Anton

  17. Anton, I think we are talking past each other here. You asserted that

    “I agree that “Christian socialism” is not the same as (secular) socialism. Britain had a stronger Christian influence than the continent and I think its socialism cared more in practical ways to alleviate the lot of unskilled and semi-skilled labour.”

    My point was to say that a lot of people in Europe identified themselves as Christian (and I didn’t mean to go back very far in time, just to the beginning of the last century and the century before). I think you mean that they did not practice what they preached (as it were) whereas in Britain they did?

    This is a powerful assertion and I see no evidence for it. In fact I don’t think Britain has a particularly great history in terms of Christian charity, given the way we dealt with our poor and destitute (not to discount the fine work carried out by some charities), which often involved sweeping them under the carpet into the workhouse (finally abolished in 1930) a truly un-Christian institution.

  18. […] In the Dark A blog about the Universe, and all that surrounds it « Notes from the North […]

  19. Anton Garrett Says:

    Kav: You ask: “I think you mean that they did not practice what they preached (as it were) whereas in Britain they did?”

    Sort of. I can’t reply Yes for the reasons you correctly state, ie most of the Victorian working class lived in poverty to the point of misery, whereas a genuine “Christian country” in which everyone loved their neighbours would be a paradise. But I can reply “More so”. For example, Britain was the first country to voluntarily abolish the horror of slavery in its lands and the impetus for this came wholly from Christians. There is no scope for triumphalism in merely righting a wrong, but the fact is still historically noteworthy.

    The true church – regardless of denomination, and meaning the collective of those who live like Jesus, coming to people’s aid in practical ways, standing firm against evil whatever it takes, and not retaliating against people – has always been a minority. But in Victorian Britain it was influential enough to make changes like that. Thank God.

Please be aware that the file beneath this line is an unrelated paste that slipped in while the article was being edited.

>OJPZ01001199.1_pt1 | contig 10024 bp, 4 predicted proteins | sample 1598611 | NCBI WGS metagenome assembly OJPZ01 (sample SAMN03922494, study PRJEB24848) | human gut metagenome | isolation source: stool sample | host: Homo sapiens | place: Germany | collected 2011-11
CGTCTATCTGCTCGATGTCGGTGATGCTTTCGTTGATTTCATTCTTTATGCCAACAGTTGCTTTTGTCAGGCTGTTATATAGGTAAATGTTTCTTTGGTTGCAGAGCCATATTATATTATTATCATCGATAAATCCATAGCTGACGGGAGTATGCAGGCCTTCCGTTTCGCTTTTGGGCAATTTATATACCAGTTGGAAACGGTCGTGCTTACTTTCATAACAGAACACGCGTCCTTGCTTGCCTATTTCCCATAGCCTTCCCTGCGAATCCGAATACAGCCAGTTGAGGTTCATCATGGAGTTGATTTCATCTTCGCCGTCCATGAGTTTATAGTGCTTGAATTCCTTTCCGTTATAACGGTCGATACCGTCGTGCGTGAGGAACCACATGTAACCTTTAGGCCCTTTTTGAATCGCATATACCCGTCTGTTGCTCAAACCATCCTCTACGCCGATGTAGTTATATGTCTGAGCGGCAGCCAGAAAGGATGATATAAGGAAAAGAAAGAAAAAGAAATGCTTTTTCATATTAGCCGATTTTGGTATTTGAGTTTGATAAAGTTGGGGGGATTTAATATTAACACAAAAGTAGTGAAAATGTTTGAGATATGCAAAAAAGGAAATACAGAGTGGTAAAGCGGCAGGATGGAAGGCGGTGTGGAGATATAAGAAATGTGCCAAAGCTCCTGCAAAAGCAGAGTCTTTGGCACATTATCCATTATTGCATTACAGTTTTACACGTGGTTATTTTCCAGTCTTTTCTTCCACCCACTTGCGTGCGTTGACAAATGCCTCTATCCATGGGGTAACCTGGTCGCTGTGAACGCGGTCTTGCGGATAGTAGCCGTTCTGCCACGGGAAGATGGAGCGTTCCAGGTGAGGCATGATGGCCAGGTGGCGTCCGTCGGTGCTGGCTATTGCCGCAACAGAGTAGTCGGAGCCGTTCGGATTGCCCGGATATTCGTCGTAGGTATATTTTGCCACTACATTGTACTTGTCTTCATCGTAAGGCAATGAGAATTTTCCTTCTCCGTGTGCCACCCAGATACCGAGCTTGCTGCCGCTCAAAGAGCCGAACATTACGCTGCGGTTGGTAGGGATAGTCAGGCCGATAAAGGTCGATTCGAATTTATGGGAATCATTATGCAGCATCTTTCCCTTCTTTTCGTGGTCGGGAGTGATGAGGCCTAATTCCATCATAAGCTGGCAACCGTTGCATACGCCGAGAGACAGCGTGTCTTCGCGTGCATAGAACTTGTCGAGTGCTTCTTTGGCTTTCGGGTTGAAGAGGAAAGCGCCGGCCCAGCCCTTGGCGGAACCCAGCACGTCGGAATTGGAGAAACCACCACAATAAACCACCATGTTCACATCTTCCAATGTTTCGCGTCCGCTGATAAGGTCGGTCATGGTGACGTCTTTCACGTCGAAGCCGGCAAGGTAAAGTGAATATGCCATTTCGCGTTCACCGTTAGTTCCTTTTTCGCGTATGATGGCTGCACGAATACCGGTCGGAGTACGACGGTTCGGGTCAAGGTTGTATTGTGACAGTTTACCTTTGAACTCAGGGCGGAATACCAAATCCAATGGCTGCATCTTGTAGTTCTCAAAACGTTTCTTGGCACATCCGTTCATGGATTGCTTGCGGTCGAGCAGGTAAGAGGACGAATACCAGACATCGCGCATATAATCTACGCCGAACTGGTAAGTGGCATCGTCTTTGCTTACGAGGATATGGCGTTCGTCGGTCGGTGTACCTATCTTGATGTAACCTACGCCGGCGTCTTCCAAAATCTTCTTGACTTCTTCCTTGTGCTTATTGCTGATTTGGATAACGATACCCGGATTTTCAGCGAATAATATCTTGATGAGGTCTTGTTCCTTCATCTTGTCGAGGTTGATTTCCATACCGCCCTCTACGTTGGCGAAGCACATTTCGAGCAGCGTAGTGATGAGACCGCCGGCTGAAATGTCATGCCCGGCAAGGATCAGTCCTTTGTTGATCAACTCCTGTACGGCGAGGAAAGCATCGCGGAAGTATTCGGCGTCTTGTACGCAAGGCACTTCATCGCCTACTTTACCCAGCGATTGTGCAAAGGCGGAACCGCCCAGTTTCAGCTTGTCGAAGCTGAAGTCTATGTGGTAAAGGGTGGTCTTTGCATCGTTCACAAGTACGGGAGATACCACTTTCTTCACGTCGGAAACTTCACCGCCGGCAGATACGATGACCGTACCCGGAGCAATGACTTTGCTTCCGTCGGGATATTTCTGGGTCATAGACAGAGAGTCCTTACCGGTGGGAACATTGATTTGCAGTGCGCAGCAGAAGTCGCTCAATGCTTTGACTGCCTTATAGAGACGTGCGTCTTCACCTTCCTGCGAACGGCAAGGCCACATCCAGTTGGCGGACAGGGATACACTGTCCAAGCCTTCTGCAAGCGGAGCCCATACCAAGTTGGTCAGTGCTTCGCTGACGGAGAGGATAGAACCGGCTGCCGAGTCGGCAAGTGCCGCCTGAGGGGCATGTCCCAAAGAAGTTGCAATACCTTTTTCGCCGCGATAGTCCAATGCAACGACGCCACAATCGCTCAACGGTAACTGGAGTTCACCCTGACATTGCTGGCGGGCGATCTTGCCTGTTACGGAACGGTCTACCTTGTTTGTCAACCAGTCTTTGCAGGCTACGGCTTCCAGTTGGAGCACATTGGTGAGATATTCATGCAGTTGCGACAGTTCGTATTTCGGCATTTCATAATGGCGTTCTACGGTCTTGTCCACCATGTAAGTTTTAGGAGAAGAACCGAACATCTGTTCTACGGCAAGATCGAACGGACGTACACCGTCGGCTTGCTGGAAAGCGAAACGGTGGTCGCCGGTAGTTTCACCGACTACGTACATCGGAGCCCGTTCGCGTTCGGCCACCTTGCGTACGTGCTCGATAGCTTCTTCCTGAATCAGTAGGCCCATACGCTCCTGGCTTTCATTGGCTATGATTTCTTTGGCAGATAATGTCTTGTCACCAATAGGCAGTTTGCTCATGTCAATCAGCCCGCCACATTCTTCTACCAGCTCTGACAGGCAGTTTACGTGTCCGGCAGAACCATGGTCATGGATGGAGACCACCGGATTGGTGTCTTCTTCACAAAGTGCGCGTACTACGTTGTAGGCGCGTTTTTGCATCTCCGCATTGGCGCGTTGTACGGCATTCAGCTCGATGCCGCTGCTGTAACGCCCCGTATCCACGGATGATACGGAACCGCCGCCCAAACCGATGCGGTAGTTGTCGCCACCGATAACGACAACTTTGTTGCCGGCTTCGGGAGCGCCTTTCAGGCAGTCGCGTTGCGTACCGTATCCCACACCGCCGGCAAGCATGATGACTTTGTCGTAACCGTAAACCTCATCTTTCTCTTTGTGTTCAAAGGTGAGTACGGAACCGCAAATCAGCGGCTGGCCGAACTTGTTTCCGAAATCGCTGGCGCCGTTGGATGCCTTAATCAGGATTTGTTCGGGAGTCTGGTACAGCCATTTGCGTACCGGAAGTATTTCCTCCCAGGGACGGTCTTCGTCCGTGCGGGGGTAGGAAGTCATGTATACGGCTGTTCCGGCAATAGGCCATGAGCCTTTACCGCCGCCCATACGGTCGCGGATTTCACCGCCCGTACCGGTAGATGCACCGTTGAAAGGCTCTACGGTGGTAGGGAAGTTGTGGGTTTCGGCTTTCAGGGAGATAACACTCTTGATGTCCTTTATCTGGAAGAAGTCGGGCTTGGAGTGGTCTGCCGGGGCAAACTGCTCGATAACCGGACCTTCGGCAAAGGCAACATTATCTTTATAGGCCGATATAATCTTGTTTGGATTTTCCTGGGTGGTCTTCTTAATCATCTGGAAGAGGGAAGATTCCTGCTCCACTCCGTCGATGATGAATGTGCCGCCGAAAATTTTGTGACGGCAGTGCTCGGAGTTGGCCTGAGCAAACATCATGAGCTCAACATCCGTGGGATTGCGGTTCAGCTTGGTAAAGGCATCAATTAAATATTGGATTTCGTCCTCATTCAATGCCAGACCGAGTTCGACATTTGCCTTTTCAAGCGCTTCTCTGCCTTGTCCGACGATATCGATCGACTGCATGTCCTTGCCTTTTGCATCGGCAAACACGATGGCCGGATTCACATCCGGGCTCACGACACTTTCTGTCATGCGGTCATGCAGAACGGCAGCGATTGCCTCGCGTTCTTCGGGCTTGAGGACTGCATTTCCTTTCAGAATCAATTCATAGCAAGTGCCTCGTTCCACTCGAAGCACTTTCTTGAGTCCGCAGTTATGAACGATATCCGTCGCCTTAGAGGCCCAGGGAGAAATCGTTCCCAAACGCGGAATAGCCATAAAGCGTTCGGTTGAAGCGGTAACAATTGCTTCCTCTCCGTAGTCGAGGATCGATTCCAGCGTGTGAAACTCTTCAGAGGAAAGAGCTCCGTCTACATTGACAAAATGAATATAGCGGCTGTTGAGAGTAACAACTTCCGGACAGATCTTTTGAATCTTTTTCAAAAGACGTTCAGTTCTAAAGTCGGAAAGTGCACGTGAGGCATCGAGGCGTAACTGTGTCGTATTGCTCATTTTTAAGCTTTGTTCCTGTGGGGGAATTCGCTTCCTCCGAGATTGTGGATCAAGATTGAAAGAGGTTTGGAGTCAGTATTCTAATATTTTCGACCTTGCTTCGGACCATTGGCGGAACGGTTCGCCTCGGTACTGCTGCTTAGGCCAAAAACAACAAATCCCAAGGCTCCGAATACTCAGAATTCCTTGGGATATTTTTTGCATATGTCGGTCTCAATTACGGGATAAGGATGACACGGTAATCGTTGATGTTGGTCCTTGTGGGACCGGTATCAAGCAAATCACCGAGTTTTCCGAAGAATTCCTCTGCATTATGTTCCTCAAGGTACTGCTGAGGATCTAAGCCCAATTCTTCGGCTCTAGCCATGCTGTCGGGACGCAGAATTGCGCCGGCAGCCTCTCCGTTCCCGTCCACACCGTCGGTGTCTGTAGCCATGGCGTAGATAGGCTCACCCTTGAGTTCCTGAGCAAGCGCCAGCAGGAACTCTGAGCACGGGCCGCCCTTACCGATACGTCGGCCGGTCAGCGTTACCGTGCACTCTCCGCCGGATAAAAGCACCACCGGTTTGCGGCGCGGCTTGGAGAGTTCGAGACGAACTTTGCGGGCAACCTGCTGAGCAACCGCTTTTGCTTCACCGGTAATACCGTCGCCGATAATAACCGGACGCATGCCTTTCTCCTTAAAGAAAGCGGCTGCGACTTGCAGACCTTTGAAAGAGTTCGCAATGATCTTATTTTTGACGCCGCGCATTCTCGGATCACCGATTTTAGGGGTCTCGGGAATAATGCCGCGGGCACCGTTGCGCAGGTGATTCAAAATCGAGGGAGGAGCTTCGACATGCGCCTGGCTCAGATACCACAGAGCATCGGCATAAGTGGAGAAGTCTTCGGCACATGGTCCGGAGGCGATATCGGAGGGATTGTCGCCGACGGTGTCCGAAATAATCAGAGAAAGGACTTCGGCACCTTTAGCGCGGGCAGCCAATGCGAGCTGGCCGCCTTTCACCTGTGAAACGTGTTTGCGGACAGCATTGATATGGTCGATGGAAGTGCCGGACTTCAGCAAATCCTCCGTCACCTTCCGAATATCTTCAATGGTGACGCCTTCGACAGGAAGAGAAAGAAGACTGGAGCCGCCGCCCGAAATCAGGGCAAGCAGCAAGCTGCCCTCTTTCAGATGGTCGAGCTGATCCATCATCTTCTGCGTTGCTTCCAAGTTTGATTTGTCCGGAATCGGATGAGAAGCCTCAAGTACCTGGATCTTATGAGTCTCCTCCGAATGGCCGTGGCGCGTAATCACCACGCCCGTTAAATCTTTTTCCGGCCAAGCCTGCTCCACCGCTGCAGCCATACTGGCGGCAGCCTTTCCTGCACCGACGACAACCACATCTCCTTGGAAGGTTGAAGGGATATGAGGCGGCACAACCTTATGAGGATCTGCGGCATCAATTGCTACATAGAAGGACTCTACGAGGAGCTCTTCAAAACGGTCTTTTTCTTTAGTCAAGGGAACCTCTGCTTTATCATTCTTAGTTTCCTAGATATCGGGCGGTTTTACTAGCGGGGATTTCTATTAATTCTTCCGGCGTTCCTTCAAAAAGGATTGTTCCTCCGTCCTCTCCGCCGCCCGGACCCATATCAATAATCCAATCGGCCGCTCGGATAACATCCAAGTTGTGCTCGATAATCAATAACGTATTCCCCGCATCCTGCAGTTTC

Anton

  20. Thomas D Says:

    I think anyone who wants to have a debate about the meaning of Nazi or ‘neo-Nazi’ and starts a sentence with

    “Set aside Hitler’s foreign policy and racism…”

    is either deeply deranged or deeply unserious. The only reason why Anton knows Hitler even existed is because of what he euphemistically calls ‘foreign policy’ and ‘racism’. If it were true that the really dangerous aspect of Hitler was economic policy, how curious that both Britain and Israel adopted pretty much socialist policies in the late 40’s. Was the NHS Hitler’s greatest achievement?

  21. Anton Garrett Says:

    Thomas,

    I am entitled to ask whether Hitler’s economic policies were socialist in the generally accepted meaning of that word without detouring into his odious racism and bellicose foreign policy. You seem to agree that his economics were socialist.

    I’m sorry that I did not denounce Hitler’s other deeds in capital letters large enough to satisfy you. You should not draw any implication from that.

    Anton